\(\mu\) and \(\sigma^2\), representing the mean and the variance, respectively. The
mean value, \(\mu\), indicates the location of the peak on the xaxis, whereas the
variance, \(\sigma^2\), indicates the amount of dispersion about the mean. A random
variable \(X\) that follows a normal distribution can be expressed \(X \sim N(\mu, \sigma^2)\),
or, “The random variable \(X\) follows a normal distribution with mean \(\mu\) and
variance \(\sigma^2\).” The formula for the normal distribution is given as
\[
\begin{align*}
f(x) = \frac{1}{\sqrt{2 \pi \sigma^2}} \ e^{ \frac{(x\mu)^2}{2\sigma^2}}.
\end{align*}
\]
Consider the two normal distributions below, with different values for \(\mu\) and
\(\sigma^2\). Although they are centered at different locations and have different
amounts of dispersion around the mean, they are both bellshaped curves characteristic
of the normal distribution:
Given that the normal distribution appears so frequently in statistics, it is common
practice to standardize a normal distribution so that it has a mean value of \(\mu = 0\)
and variance \(\sigma^2 = 1\) (note also that the standard deviation is
\(\sigma = \sqrt{\sigma^2} = \sqrt{1} = 1\)). A normal random variable that has been
standardized is called a standard normal distribution and is often written
\(Z \sim N(0,1)\). We can consider again the histograms above, once they’ve been
standardized:
Unlike the binomial distribution, in which there are \(n\) possible values that our
random variable can take, the normal distribution represents a random variable that
is continuous over a range of values, making the normal distribution a member
of the family of continuous distributions. Instead of asking the probability
of a specific value, say, \(Z = 0\), probabilities are given as the area under the
curve for a certain interval. We might ask, “What is the probability that \(Z\) is
one standard deviation (\(\sigma\)) away from \(0\)?” or perhaps, “What is the probability
that \(Z < 0 ?\)”
We will return to the normal distribution in the following chapters, demonstrating
both how it arises naturally in the study of statistics and the powerful toolkit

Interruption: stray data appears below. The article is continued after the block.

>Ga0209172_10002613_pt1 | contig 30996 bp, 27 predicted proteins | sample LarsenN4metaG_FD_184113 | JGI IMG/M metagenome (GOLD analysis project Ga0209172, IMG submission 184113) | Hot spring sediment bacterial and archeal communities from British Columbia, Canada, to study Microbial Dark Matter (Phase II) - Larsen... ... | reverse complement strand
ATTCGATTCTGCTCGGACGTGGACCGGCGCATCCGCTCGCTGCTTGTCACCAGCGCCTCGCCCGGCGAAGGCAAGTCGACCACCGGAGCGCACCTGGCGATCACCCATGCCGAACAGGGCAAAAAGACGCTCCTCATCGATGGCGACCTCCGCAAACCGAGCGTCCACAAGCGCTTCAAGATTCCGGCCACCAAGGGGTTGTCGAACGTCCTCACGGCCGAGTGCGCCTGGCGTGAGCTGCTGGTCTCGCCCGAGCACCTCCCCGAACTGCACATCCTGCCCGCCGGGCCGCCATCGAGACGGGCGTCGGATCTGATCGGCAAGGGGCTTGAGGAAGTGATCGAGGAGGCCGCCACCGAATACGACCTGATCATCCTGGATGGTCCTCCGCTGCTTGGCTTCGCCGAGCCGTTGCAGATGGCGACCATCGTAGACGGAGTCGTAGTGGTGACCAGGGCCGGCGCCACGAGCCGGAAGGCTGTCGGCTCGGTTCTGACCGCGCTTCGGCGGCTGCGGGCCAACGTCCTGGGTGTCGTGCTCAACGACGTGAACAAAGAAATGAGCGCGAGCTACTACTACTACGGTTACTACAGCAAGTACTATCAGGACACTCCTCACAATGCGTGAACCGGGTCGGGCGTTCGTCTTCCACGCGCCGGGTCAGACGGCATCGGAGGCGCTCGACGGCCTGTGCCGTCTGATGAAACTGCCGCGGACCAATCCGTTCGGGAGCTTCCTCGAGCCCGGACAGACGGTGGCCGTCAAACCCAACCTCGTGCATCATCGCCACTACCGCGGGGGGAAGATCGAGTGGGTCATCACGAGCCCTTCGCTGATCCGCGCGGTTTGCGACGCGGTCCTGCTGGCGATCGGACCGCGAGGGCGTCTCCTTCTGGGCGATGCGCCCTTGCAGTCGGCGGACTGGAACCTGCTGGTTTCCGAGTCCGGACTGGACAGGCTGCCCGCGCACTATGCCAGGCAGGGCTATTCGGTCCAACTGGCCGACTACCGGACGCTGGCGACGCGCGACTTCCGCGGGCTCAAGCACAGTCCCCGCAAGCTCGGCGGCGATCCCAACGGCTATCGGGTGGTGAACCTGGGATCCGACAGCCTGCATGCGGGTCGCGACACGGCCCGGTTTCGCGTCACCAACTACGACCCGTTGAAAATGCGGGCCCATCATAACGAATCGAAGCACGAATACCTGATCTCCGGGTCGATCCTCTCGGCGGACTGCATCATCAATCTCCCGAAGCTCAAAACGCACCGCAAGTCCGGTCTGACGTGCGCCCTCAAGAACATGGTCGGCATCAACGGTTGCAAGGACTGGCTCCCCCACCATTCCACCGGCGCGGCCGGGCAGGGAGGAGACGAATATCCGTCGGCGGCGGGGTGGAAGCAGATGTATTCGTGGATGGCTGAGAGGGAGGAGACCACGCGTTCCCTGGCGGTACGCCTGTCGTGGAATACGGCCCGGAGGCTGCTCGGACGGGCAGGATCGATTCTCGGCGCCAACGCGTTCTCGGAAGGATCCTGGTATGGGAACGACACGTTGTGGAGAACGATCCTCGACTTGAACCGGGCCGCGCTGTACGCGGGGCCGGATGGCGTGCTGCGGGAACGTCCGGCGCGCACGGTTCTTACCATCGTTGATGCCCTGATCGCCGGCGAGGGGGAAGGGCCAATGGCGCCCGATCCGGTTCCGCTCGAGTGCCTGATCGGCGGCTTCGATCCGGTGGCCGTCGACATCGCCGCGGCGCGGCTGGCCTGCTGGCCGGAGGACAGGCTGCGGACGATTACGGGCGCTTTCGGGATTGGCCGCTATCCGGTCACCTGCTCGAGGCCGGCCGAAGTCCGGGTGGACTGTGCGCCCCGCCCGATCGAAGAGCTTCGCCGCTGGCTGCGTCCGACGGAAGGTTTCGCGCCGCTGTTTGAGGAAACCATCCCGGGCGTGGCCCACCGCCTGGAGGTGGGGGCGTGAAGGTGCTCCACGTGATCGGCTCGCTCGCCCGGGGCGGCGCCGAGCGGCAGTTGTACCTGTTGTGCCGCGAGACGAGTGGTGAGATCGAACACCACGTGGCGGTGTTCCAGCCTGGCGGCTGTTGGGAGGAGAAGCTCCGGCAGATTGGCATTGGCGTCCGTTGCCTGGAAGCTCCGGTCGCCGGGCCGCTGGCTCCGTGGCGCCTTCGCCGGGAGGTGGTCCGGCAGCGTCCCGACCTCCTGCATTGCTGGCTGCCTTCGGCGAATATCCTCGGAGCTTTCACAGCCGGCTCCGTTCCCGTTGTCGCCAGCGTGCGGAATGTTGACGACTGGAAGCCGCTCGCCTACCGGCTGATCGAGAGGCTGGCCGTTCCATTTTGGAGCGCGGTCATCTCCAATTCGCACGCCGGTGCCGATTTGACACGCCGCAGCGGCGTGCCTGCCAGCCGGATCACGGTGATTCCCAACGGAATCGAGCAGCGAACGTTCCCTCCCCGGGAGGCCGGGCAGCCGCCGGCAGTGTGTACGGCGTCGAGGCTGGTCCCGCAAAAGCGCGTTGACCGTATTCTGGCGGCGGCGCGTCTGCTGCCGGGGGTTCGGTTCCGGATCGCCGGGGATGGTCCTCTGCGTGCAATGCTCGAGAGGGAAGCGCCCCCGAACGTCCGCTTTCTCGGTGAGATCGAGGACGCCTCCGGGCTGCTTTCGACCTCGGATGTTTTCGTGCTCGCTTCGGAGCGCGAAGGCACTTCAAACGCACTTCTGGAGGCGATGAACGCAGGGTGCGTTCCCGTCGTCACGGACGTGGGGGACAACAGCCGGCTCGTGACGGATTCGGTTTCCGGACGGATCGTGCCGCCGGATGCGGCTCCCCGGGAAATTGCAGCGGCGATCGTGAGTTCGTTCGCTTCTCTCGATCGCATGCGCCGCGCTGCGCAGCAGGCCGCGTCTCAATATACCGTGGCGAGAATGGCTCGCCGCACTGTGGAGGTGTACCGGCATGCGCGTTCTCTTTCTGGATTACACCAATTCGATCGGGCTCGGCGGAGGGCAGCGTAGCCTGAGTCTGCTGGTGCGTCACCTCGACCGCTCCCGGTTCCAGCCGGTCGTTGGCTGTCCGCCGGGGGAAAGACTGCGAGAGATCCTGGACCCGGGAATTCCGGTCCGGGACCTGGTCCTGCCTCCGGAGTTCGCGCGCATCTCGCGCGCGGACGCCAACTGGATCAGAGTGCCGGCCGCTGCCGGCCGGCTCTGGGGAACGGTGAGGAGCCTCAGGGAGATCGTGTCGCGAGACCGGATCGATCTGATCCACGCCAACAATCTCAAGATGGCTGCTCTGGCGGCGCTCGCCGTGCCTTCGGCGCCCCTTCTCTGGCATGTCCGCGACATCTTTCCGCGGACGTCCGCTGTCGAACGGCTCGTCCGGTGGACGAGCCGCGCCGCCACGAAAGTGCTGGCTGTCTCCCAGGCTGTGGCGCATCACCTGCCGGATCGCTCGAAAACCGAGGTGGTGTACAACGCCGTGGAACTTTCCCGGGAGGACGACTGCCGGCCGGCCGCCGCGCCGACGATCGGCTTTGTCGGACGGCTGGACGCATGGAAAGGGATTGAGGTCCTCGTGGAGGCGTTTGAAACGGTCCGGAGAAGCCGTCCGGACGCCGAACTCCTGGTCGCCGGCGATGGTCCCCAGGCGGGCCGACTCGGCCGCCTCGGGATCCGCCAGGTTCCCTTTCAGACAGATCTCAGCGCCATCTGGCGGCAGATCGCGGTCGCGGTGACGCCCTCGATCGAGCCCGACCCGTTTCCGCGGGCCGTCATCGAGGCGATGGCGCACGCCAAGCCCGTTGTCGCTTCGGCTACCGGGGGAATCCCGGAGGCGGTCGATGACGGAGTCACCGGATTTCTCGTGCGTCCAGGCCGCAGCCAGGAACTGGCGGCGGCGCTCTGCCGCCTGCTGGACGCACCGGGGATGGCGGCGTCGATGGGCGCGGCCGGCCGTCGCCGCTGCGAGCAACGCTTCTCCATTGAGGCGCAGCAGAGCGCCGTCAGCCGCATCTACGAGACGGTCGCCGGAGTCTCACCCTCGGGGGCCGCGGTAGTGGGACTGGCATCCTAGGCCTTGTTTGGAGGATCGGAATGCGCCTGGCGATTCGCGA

it provides in the field of statistical inference.
The applet below is designed to help you get familiar with the parameters of the
normal distribution, and how they impact the probability distribution.
You can change the values of the mean \(\mu\), and
the standard deviation \(\sigma\), and the app will display the associated distribution
in a probability histogram.
Use the applet to answer the following questions:
Start by setting \(\mu = 0\) and \(\sigma = 1\). How would you describe the shape of the distribution? Is it symmetric? How concentrated are the range of values around zero?
Now set \(\sigma = 2\). What has changed? Reset the value back to \(\sigma = 1\) and press the “Play” button. How does the normal distribution change with \(\sigma\)?
Repeat exercise 2, this time setting \(\sigma = 1\) and allowing \(\mu\) to change over a range of values. How does the distribution change? How does it change compared with what we saw in exercise 2?
Play around with different values of \(\mu\) and \(\sigma\). What impact does changing \(\mu\) have on the concentration of values? How does changing \(\sigma\) impact where the distribution is centered? How would you describe the relationship between \(\mu\) and \(\sigma\)?
Compare your answers from this exercise with those from the binomial distribution. How do these distributions differ in their relationship to their parameters?
The applet below is designed to familiarize you with data generated from the
normal distribution. You can change the values of the mean \(\mu\), and
the standard deviation \(\sigma\) to specify the parameters of the population
distribution. Then, you can take a random sample from the distribution.
Use the applet to answer the following questions:
Start again by setting \(\mu = 0\) and \(\sigma = 1\), and simulate data several times with a sample size of 10. How does the observed data compare to the probability distribution? Does it have the same shape? What changes when we set our sample size to 50?
Compared with the binomial distribution, how well does data generated from a normal distribution tend to match the probability distribution? Given only the observed data, how close do you think your estimate would be of the underlying distribution?
Normal Distribution: A continuous bellshaped distribution with
two parameters that are the mean value, \(\mu\), with a variance \(\sigma^2\)
Standard Normal Distribution: A special case of the normal distribution,
\(Z \sim N(0, 1)\)
Continuous Distribution: Any probability distribution that depicts the
occurrence of a random variable that can take an infinite set of possible values
within a given (potentially infinite) interval